inferred.” Clark v. Modern Group Ltd., 9 F.3d 321, 330 (3d Cir. 1993).
Only a few reported Pennsylvania decisions have recognized claims for wrongful
discharge on the basis of public policy. In each, there was either an infringement of
constitutional rights or a violation of a statute designed to protect the Commonwealth’s public
from serious harm. See, e.g., Field v. Phila. Elec. Co., 565 A.2d 1170, 1179–82 (Pa. Super. Ct.
1989) (finding a violation of public policy in which an employee, hired as an expert in nuclear
safety, was discharged for making a statutorily required report to the Nuclear Regulatory
Commission); Hunter v. Port Auth. of Allegheny County, 419 A.2d 631, 638 (Pa. Super. Ct.
1980) (finding a violation of public policy and Article I, Section 1 of the Pennsylvania
Constitution, in which a pardoned individual was denied employment because of an assault
conviction, which had no relevance to his fitness for the job); Reuther v. Fowler & Williams,
Inc., 386 A.2d 119, 120–22 (1978) (finding a violation of public policy in which an employer
interfered with an at-will employee’s duty to serve on jury, a duty expressly protected by
Similarly, the Third Circuit Court of Appeals has not permitted an at-will employee in
Pennsylvania to recover for wrongful discharge when she merely disagrees with the termination.
Instead, the decisions that have permitted recovery involved an illegal act or an infringement
upon a fundamental right. See., e.g., Borse v. Piece Goods Shop, Inc., 963 F.2d 611, 620–24 (3d
Cir. 1992) (noting that under some circumstances, discharging a private sector at-will employee
for refusal to consent to drug testing and personal searches by employer might violate public
policy embodied in Pennsylvania common law for tortious intrusion on seclusion); Novosel v.
Nationwide Ins. Co., 721 F.2d 894, 899–900 (3d Cir. 1983) (finding that former employee stated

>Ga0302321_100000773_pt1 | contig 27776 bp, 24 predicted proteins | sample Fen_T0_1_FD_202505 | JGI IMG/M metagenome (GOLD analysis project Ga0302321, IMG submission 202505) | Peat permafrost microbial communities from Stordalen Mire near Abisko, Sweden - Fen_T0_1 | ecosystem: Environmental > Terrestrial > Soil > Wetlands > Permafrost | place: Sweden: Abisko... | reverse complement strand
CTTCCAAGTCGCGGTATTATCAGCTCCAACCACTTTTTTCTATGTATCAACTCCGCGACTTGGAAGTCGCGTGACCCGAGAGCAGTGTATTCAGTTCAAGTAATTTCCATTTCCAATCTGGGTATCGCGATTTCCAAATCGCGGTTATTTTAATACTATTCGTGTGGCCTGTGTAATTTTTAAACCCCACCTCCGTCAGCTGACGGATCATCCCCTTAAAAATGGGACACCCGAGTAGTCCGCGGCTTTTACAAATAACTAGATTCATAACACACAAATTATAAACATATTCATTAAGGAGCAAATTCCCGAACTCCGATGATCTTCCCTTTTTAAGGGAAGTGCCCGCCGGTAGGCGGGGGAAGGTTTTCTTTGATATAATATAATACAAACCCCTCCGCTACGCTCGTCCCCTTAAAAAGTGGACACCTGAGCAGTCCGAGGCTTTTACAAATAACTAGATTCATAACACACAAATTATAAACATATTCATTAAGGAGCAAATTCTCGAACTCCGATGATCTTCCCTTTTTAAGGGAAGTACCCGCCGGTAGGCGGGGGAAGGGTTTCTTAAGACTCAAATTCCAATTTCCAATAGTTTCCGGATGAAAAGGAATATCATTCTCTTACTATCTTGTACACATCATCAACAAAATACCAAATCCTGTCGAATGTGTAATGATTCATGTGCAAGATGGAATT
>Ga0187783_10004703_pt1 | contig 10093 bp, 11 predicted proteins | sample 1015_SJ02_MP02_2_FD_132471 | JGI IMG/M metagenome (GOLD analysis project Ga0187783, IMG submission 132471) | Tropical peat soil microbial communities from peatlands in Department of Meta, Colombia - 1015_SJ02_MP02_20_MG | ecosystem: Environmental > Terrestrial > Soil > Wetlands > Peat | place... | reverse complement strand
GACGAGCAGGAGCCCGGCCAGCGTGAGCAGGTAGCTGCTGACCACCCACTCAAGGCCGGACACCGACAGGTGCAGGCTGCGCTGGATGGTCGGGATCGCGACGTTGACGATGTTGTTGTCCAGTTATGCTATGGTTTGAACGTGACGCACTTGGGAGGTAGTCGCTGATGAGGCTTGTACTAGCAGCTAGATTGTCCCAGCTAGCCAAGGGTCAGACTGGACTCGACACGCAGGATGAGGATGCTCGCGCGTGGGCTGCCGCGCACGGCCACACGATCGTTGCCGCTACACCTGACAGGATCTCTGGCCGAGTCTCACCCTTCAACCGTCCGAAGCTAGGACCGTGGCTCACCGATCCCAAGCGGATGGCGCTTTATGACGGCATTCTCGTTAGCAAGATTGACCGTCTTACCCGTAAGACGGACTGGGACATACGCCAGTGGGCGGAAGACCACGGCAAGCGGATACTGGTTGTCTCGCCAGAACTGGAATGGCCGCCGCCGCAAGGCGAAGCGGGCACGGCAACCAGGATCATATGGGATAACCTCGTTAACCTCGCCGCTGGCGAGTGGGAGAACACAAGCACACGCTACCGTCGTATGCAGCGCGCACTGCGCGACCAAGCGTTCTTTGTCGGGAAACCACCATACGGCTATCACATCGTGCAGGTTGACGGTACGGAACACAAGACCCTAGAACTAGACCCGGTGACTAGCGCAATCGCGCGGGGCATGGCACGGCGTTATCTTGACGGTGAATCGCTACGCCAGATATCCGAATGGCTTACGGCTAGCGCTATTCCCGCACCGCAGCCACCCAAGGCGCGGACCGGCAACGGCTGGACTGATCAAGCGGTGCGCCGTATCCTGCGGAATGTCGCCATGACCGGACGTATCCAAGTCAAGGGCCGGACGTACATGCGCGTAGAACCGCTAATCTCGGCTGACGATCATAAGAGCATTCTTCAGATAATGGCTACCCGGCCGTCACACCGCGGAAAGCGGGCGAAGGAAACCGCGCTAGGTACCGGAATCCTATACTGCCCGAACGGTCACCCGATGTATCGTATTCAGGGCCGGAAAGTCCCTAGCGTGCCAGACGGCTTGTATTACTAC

a claim for wrongful discharge under Pennsylvania law after he refused to participate in former
employer’s lobbying effort and privately stated opposition to company’s political stance); Perks
v. Firestone Tire & Rubber Co., 611 F.2d 1363, 1366 (3d Cir. 1979) (stating that a cause of
action exists under Pennsylvania law for tortious discharge if plaintiff’s discharge resulted from
a refusal to submit to a polygraph examination in violation of Pennsylvania’s anti-polygraph
statute). As Bennett’s termination neither violates the Whistleblower Law, nor implicates a clear
mandate of public policy, her common law wrongful termination claim must be dismissed.
District courts must permit a curative amendment to dismissed complaints under Rule
12(b)(6), unless such amendment would be inequitable or futile. See Alston v. Parker, 363 F.3d
229, 235 (3d Cir. 2004). “Futility” means that the amended complaint would fail to state a claim
upon which relief could be granted. Shane v. Fauver, 213 F.3d 113, 115 (3d Cir. 2000) (citing In
re Burlington Coat Factory Sec. Litig., 114 F.3d 1410, 1434 (3d Cir. 1997)). Bennett has
already amended her complaint against Republic once. She has not sought leave to amend a
second time. Had she done so, leave could not be granted because any further amendments of
the complaint would be futile and inequitable to Republic. See, e.g., Gadling-Cole v. West
Chester Univ., 868 F. Supp. 2d 390, 401 (E.D. Pa. 2012) (“The Plaintiff has already amended her
complaint once in response to the Defendants’ first motion to dismiss, which required the
Defendants to file a subsequent motion to dismiss. This amendment failed to cure the above
deficiencies and to allow further amendment would be inequitable to the Defendants.”). Due to
the fundamental substantive deficiencies in Bennett’s previously amended complaint, further
amendment would be futile.
BY THE COURT:
/s/ Gerald J. Pappert
GERALD J. PAPPERT, J.
Disclaimer: Justia Dockets & Filings provides public litigation records from the federal appellate and district courts. These filings and docket sheets should not be considered findings of fact or liability, nor do they necessarily reflect the view of Justia.
Why Is My Information Online?